Later that day, J. saw defendant outside the apartment and identified him to her mother and uncle. She later saw defendant at a Mobil gas station and identified him for the police.

Officer Amanda Morrow contacted defendant at the Mobil gas station at Sepulveda and Nordhoff on February 17, 2008, where defendant was identified by J. Defendant told the officer he wanted to get the two little girls away from their abusive parents and get them some food.

Detective Donald Goosens met with J. on February 19, 2008. Detective Goosens estimated the distance between the stairwell where J. had been playing and the front gate was 60-70 feet.

Uncharged Prior Acts

E.C. (E.), born in December 1990, lived with her family in 2002 on Roscoe Boulevard. Defendant lived on the premises in a converted garage. E. went to the garage on occasion to watch television. On one occasion she felt defendant's hand on her breast over her clothing, although she could not tell if the touching was accidental or on purpose.

K.C., E.'s sister, born in July 1995, also went to the converted garage where defendant lived. Defendant touched her breast under her clothing and kissed her on the lips two or three times when she was six or seven years old.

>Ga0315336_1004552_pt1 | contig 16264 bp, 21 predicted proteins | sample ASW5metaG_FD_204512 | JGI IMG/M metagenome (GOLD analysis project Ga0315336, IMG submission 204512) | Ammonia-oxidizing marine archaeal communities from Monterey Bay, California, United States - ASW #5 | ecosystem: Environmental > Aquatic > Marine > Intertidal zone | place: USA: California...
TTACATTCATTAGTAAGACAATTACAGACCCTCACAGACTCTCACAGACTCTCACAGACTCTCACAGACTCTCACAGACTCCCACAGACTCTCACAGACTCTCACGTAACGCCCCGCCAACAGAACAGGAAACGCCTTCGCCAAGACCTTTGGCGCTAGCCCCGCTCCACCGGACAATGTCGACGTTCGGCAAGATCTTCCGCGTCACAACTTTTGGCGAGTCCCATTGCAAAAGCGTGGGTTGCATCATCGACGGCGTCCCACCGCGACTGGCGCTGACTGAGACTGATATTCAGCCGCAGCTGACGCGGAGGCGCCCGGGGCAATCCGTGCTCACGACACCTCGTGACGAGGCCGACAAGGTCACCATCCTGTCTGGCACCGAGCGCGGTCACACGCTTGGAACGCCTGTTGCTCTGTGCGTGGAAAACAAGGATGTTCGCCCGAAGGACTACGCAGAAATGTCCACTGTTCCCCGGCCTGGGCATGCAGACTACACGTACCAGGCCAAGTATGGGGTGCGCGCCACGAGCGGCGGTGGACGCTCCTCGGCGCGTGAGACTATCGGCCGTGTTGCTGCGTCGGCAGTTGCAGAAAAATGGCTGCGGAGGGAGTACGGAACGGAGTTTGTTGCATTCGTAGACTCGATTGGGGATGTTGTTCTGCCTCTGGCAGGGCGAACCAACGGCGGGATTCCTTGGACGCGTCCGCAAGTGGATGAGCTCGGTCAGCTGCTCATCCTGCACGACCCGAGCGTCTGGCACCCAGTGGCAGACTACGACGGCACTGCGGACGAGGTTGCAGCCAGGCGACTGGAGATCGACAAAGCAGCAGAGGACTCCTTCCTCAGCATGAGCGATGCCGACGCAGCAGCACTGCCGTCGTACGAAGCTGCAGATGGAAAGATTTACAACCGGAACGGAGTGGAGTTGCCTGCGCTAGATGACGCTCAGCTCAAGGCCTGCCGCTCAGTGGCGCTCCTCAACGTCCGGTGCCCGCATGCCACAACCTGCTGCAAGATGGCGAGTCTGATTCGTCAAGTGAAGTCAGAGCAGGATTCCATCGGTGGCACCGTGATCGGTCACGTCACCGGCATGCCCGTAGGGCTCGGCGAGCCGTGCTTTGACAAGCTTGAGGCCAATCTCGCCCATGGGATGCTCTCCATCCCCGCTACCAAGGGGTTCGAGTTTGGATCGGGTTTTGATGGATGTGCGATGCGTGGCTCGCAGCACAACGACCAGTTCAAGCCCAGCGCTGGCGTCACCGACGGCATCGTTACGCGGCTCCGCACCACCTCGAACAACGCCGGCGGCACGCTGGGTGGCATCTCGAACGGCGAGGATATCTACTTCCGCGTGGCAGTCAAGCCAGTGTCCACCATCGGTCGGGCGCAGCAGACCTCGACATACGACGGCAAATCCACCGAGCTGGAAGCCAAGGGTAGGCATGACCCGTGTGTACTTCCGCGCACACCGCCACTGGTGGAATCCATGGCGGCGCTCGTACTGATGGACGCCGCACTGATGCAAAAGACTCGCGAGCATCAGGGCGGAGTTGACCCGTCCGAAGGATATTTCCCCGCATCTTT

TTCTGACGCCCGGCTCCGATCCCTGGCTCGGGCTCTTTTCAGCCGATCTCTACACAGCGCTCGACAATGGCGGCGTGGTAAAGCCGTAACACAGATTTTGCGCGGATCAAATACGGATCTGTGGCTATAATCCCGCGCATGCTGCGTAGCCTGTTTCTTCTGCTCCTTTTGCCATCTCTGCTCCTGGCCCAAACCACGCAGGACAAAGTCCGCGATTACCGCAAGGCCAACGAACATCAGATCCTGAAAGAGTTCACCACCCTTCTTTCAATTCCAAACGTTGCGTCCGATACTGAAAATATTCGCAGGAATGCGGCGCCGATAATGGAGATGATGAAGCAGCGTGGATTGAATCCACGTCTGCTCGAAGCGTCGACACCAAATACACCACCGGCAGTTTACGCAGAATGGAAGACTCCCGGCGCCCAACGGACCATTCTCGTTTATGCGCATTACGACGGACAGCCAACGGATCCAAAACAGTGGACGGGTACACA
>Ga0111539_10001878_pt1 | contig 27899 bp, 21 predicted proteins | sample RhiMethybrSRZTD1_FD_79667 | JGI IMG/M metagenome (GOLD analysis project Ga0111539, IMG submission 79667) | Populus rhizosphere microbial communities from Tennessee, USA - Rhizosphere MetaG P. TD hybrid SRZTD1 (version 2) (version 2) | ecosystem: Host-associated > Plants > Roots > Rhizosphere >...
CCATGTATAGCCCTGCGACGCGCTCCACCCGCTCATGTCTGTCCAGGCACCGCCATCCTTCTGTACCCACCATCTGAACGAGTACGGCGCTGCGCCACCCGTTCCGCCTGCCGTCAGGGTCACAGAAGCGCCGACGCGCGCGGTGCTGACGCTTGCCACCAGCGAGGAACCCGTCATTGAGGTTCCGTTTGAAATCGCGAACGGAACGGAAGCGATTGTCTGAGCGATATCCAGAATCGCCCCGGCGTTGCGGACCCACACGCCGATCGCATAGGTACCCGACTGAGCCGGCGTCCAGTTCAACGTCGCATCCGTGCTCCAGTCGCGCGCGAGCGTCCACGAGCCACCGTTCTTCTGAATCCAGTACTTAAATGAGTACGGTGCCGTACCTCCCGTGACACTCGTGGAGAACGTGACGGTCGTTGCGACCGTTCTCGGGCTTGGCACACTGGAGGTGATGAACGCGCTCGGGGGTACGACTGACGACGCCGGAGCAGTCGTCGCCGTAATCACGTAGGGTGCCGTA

Defendant lived in apartment No. 29 in the building on Sepulveda where the charged offenses took place on February 17, 2008. He never saw the two little girls at the apartment before that date. He did not pick up L. and never touched her.

On February 17, defendant was leaving when he saw the girls headed toward the mailboxes. The security gate was propped open with a shopping cart. The girls said they were going outside the gate to play. Defendant told them to stay inside. He then left to get a haircut.

Defendant did not ask the girls if they wanted to go to a restaurant. The father of one of the girls beat him up at the gas station later that day. Defendant called the police on his cell phone for help because he had been beaten. He waited at the gas station for the police, who immediately placed him in handcuffs when they arrived. Defendant never saw J. point at him. He denied telling a police officer he was going to take the girls to a restaurant.


Sufficiency of Evidence of Felony False Imprisonment as to L.

Defendant first argues there is insufficient evidence to support the verdict of felony false imprisonment of L. in count 2. He further argues that if we determine that the evidence is insufficient to support the felony charge, we should also hold the evidence is insufficient to support a lesser charge of misdemeanor false imprisonment of L. We reject the first contention, and need not address the second.

A. Standard of Review